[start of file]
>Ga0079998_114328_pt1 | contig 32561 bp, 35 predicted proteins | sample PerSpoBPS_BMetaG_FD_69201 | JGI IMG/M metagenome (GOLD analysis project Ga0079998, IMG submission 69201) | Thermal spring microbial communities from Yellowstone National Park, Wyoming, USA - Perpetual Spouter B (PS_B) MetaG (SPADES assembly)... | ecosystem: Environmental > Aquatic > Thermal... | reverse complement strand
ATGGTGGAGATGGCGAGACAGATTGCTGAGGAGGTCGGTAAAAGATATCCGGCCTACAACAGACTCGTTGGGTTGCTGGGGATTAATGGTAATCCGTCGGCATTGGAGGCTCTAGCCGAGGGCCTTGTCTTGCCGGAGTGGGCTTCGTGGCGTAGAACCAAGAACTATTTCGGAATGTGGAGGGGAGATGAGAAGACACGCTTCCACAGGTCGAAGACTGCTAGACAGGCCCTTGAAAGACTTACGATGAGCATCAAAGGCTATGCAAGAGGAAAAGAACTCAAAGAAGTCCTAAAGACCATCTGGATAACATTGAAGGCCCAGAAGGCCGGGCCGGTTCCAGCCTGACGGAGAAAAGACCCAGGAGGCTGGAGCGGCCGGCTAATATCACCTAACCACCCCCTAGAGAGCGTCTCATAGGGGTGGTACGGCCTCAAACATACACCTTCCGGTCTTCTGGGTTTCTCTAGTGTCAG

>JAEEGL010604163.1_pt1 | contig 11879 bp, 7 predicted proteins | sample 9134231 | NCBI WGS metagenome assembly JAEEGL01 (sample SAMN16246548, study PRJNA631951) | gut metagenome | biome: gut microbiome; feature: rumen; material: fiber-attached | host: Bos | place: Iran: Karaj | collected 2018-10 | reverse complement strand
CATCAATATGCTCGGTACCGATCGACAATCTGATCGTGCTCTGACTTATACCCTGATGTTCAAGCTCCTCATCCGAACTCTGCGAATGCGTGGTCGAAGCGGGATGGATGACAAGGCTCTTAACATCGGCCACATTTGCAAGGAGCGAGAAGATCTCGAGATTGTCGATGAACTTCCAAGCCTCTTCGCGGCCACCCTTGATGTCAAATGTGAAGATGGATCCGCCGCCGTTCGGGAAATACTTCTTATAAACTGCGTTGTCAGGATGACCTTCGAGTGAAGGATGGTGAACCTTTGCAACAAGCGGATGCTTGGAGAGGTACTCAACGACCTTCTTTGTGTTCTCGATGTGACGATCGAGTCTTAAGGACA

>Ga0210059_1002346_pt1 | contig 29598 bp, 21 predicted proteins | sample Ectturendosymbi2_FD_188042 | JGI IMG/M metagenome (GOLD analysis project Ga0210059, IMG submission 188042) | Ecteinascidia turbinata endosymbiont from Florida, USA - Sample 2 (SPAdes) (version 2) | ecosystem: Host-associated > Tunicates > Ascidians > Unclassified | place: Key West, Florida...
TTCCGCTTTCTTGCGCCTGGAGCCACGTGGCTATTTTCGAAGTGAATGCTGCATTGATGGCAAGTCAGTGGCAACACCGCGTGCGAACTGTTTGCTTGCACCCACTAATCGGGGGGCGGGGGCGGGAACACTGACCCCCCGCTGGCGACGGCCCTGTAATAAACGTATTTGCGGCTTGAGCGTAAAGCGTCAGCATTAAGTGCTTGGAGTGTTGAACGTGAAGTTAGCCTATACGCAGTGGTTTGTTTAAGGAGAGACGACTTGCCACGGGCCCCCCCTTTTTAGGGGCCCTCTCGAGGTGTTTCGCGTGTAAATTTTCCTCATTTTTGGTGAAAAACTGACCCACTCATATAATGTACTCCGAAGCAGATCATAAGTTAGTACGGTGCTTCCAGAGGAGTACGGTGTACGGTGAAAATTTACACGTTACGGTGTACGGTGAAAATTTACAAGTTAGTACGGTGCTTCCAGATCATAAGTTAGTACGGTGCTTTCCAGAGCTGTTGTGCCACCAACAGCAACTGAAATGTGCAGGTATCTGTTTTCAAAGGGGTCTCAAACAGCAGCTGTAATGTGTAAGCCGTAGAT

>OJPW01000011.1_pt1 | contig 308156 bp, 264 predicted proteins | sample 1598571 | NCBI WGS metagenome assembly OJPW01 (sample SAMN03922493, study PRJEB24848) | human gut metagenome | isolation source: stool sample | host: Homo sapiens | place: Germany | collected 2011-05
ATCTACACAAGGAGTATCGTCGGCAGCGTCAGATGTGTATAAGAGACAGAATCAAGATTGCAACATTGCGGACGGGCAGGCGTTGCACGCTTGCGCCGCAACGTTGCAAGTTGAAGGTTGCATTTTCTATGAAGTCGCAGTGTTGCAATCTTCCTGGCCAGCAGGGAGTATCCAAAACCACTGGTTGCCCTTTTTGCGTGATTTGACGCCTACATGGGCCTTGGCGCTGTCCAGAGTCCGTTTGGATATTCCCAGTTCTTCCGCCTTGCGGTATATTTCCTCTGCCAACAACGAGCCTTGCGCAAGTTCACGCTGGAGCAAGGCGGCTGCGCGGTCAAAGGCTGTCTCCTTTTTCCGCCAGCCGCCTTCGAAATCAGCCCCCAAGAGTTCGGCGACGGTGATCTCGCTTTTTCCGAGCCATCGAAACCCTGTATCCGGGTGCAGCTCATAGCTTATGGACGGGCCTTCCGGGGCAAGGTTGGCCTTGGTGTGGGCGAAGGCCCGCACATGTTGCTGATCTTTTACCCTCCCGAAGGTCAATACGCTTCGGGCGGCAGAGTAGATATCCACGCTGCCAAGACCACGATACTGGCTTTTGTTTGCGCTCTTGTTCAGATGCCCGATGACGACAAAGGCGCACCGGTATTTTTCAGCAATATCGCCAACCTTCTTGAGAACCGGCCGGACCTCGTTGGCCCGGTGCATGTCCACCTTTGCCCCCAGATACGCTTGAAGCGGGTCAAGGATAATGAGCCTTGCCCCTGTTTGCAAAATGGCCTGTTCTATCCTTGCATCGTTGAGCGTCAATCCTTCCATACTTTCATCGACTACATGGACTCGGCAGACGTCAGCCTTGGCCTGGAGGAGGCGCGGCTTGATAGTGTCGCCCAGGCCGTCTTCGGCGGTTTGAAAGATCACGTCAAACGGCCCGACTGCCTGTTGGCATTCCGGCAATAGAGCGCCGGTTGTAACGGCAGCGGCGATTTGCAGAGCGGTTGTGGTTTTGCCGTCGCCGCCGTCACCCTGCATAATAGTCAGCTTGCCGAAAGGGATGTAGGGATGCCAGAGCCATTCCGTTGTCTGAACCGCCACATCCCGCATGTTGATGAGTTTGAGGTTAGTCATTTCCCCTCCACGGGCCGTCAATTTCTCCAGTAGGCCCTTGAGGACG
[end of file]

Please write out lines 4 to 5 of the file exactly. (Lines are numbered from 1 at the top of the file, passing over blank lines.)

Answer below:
CATCAATATGCTCGGTACCGATCGACAATCTGATCGTGCTCTGACTTATACCCTGATGTTCAAGCTCCTCATCCGAACTCTGCGAATGCGTGGTCGAAGCGGGATGGATGACAAGGCTCTTAACATCGGCCACATTTGCAAGGAGCGAGAAGATCTCGAGATTGTCGATGAACTTCCAAGCCTCTTCGCGGCCACCCTTGATGTCAAATGTGAAGATGGATCCGCCGCCGTTCGGGAAATACTTCTTATAAACTGCGTTGTCAGGATGACCTTCGAGTGAAGGATGGTGAACCTTTGCAACAAGCGGATGCTTGGAGAGGTACTCAACGACCTTCTTTGTGTTCTCGATGTGACGATCGAGTCTTAAGGACA

>Ga0210059_1002346_pt1 | contig 29598 bp, 21 predicted proteins | sample Ectturendosymbi2_FD_188042 | JGI IMG/M metagenome (GOLD analysis project Ga0210059, IMG submission 188042) | Ecteinascidia turbinata endosymbiont from Florida, USA - Sample 2 (SPAdes) (version 2) | ecosystem: Host-associated > Tunicates > Ascidians > Unclassified | place: Key West, Florida...